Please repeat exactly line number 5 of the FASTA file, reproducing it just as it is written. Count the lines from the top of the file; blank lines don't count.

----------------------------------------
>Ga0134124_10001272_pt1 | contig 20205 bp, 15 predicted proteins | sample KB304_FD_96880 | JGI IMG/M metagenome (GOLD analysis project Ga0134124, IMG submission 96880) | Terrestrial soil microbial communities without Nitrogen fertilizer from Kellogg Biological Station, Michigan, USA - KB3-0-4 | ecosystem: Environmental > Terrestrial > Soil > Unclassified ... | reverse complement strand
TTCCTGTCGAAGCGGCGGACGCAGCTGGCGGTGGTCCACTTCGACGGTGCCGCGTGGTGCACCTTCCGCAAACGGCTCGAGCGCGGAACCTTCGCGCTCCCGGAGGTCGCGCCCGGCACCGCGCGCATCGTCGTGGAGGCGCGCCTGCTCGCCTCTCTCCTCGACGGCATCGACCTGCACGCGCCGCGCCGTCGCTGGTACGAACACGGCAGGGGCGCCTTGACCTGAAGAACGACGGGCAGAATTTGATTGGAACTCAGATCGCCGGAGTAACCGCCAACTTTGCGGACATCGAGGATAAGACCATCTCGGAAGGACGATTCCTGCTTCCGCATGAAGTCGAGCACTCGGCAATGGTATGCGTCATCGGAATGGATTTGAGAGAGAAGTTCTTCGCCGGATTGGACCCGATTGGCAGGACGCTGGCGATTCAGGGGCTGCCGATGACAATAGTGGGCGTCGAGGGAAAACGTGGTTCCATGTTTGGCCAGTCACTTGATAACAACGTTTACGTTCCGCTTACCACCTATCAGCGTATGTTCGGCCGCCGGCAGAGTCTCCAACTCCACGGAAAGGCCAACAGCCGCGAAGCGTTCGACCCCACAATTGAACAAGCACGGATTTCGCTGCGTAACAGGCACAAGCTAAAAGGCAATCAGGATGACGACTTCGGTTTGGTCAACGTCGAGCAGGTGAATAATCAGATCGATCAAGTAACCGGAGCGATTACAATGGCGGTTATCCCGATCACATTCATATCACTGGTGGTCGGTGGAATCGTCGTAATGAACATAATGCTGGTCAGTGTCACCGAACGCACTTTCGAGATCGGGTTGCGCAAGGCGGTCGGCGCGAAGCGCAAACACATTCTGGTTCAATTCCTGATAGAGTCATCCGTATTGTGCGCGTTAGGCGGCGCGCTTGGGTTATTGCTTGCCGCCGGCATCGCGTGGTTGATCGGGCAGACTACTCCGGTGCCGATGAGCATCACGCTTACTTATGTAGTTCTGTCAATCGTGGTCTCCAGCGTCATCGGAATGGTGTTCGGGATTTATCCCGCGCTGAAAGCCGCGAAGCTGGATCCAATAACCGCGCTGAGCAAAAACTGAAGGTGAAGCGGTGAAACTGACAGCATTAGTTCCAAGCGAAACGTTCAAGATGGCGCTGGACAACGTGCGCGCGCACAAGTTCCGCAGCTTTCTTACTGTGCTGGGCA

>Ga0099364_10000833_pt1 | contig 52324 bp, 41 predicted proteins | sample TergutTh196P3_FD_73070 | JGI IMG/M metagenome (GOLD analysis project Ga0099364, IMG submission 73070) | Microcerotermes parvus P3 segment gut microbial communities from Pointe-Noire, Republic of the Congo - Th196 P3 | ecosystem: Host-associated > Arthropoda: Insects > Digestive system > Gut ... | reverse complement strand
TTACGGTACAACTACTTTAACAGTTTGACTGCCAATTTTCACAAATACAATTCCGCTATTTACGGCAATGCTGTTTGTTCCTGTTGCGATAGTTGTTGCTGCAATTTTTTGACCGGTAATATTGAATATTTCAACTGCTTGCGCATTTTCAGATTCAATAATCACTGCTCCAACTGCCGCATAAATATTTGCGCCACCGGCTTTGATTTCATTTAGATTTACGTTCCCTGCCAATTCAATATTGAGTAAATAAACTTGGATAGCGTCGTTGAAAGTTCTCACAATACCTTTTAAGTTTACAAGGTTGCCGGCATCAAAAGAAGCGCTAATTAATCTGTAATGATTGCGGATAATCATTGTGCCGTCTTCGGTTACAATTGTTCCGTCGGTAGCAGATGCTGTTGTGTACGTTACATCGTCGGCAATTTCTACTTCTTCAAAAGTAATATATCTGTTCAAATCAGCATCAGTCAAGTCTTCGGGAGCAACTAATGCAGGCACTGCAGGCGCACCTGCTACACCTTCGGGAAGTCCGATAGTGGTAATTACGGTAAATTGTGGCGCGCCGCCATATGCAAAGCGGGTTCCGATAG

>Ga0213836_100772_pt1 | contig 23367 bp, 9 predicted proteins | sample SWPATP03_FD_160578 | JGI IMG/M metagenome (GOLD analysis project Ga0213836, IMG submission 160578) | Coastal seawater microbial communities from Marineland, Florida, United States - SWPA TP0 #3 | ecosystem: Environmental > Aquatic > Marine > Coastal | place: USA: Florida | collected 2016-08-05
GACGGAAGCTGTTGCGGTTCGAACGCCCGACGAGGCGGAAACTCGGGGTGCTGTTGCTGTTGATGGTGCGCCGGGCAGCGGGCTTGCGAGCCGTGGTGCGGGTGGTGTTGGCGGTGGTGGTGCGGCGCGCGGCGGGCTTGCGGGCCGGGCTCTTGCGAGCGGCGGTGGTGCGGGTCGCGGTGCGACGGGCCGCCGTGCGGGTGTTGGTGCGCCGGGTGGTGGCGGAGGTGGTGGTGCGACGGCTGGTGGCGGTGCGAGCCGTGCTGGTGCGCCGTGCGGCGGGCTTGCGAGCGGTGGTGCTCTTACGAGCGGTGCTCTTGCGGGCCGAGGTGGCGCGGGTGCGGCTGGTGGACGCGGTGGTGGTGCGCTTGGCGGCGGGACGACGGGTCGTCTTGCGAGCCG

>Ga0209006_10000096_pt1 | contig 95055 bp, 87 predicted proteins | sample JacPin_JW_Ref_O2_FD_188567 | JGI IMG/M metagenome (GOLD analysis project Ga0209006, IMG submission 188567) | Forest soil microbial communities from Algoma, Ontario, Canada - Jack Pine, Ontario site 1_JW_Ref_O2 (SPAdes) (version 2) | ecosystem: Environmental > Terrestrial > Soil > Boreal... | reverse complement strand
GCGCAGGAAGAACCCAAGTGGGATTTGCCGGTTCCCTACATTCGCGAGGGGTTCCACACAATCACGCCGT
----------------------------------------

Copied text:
>Ga0213836_100772_pt1 | contig 23367 bp, 9 predicted proteins | sample SWPATP03_FD_160578 | JGI IMG/M metagenome (GOLD analysis project Ga0213836, IMG submission 160578) | Coastal seawater microbial communities from Marineland, Florida, United States - SWPA TP0 #3 | ecosystem: Environmental > Aquatic > Marine > Coastal | place: USA: Florida | collected 2016-08-05